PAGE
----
Woman Avoids Travel to Syria With 'Jihadi' Husband by Poisoning Her Son

Kingston Crown Court, Kingston, Surrey, where a woman was tried on charges of endangering her son's life. PA Images/Getty Images

A London woman deliberately drugged and poisoned her son in an attempt to avoid being forced to travel to Syria by her jihadi husband, and was sentenced to prison after pleading guilty on Friday.

The woman, whose name was withheld from reports for legal reasons, gave her young boy antipsychotic drugs and a potentially life-threatening noxious substance so that he would be admitted to a local hospital, believing that he would be safer there than in Syria.

She administered the drugs for a six-week period between August and October of 2015, after her son spent time in the hospital for unrelated reasons, because she thought it would be a believable reason to need to stay in the UK, her lawyer said.

The attorney defending the 27-year-old woman said that she entered a "total panic" when her former husband tried to force her to to travel to Islamic State-controlled areas in Syria.

Kingston Crown Court, Kingston, Surrey, where a woman was tried on charges of endangering her son's life. Martin Keene/PA Images via Getty Images

"That is how the idea came to life," said defense attorney Kate O'Raghallaigh. "She began to realize that if she made him ill, the hospital would have to take him in. As long as he was admitted, so she thought, he was safe, perverse as that thought process was."

But the judge at the Kingston Crown Court in Surrey disagreed that this was an appropriate course of action, though he acknowledged that she was trying to avoid what she perceived as even greater harm awaiting in Syria.

"What you were inflicting on that young child threatened the very life you claim you were seeking to protect, and that must have become apparent to you," said Judge Peter Lodder.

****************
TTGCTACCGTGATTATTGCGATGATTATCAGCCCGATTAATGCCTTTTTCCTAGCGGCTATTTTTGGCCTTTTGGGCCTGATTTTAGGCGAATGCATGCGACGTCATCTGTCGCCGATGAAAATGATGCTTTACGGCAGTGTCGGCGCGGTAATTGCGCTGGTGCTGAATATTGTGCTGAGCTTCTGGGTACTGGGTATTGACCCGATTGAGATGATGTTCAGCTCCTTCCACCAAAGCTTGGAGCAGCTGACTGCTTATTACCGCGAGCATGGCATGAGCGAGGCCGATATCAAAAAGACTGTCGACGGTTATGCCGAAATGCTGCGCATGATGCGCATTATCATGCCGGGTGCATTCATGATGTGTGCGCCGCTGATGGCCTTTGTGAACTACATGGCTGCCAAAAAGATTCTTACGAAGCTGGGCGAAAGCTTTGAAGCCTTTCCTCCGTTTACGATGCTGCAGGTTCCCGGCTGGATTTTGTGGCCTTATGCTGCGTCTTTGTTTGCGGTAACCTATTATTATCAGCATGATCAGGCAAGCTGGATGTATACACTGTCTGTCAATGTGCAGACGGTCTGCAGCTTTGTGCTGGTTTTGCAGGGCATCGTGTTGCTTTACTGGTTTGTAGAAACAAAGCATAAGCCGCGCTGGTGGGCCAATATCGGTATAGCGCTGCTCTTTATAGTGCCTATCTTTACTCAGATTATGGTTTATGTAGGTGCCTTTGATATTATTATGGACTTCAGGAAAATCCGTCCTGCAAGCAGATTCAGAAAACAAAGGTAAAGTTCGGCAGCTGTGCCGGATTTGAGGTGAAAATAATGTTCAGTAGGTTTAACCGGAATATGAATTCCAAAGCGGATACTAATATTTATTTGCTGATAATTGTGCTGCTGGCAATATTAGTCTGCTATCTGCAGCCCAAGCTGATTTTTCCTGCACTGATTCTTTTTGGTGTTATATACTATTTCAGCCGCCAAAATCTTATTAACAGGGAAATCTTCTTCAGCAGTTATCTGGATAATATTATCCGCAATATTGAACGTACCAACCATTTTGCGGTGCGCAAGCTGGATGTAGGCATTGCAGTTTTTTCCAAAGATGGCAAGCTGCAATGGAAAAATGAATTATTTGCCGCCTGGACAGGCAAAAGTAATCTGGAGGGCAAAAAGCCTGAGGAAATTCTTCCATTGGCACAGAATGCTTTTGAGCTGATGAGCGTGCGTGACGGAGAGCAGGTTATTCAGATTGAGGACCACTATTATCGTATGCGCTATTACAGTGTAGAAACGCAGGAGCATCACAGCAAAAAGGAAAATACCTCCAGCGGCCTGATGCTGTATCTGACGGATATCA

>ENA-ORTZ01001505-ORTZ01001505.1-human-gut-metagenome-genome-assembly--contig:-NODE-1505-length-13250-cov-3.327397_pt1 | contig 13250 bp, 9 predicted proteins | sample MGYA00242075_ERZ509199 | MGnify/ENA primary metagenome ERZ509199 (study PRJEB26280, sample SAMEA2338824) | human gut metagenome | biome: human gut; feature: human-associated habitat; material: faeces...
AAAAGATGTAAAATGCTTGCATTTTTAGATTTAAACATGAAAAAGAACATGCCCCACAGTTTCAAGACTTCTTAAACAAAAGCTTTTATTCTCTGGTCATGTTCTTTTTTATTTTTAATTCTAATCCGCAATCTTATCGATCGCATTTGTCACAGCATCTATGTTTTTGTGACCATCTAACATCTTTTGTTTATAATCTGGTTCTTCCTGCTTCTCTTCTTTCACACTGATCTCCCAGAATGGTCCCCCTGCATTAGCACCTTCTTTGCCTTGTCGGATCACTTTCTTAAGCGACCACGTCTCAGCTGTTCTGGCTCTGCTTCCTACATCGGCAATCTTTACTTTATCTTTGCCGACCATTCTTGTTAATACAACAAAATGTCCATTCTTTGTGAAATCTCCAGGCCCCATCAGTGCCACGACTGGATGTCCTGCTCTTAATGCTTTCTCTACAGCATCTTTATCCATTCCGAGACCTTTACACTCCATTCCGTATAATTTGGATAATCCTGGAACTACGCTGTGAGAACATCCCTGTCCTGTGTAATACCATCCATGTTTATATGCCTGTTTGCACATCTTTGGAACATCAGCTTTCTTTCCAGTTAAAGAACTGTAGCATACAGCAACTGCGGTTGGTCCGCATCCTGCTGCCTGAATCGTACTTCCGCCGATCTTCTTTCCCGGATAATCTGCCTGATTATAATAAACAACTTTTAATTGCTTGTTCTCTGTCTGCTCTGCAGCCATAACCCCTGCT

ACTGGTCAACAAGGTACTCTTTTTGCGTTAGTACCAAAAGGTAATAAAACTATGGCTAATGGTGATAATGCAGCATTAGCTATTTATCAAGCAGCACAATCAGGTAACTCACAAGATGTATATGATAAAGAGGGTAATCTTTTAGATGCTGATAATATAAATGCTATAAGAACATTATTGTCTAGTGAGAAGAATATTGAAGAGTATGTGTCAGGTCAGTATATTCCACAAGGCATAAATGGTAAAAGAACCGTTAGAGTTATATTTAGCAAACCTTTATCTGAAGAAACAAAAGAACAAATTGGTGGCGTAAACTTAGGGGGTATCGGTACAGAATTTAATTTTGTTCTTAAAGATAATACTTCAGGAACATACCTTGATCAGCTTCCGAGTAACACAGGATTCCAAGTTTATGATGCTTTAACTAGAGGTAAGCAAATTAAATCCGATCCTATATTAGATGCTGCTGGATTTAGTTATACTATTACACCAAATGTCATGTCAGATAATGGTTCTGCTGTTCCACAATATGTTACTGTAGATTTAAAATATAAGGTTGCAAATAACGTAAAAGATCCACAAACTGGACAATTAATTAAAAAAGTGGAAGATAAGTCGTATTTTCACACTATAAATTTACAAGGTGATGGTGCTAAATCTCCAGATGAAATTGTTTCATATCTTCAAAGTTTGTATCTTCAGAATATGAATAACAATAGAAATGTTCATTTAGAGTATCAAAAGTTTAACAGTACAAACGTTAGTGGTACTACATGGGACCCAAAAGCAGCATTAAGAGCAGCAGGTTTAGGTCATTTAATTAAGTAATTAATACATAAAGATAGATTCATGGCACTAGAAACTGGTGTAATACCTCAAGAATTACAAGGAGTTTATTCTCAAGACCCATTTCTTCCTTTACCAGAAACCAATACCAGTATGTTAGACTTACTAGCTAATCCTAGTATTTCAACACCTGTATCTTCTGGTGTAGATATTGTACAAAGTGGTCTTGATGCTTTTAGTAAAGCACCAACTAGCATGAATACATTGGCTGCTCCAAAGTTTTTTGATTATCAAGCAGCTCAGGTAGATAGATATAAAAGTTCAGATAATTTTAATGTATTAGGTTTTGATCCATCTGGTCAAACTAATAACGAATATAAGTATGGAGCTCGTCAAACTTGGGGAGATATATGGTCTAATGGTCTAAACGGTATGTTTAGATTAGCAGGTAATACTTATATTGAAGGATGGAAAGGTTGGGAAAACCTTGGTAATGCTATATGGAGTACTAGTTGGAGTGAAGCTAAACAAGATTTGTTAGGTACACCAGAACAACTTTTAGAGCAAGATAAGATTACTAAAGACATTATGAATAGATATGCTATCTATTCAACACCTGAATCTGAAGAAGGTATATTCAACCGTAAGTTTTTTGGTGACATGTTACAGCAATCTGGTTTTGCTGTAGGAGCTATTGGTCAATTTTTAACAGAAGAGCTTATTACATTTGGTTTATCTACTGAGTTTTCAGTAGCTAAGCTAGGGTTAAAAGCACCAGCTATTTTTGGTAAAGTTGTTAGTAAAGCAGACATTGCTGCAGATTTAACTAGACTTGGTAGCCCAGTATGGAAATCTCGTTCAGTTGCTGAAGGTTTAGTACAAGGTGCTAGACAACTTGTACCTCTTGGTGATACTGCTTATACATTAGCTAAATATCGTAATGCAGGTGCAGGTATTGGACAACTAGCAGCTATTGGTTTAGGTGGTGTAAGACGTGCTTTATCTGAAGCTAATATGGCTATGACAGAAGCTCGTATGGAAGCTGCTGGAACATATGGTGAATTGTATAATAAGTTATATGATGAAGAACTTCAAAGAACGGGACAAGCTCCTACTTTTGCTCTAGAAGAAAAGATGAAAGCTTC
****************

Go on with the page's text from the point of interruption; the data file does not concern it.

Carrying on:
While her son was in the hospital, the woman contaminated the intravenous tubes that were meant for antibiotics with an unknown substance that could have been feces or sink cleaner, according to The Guardian. It's unclear exactly what she put in the IVs, but the boy's blood tests found bacteria that is also found in the bowel and in hospital sinks and drains.

The boy has recovered fully after being admitted to the hospital with severe neurological symptoms and bacterial infections. At one point during his hospitalization, he fell into a coma.

Hospital staff noticed that the boy's condition would improve throughout the day and then worsen at night after his mother visited, and he recovered significantly as soon as they began monitoring him around the clock.

"You knew that your son would have to undergo painful invasive procedures and on 29 October, what you gave your son was a potentially lethal dose," said the judge.

The woman pleaded guilty to one count of endangering life and three counts of administering a noxious substance, and was sentenced to four years and six months in prison.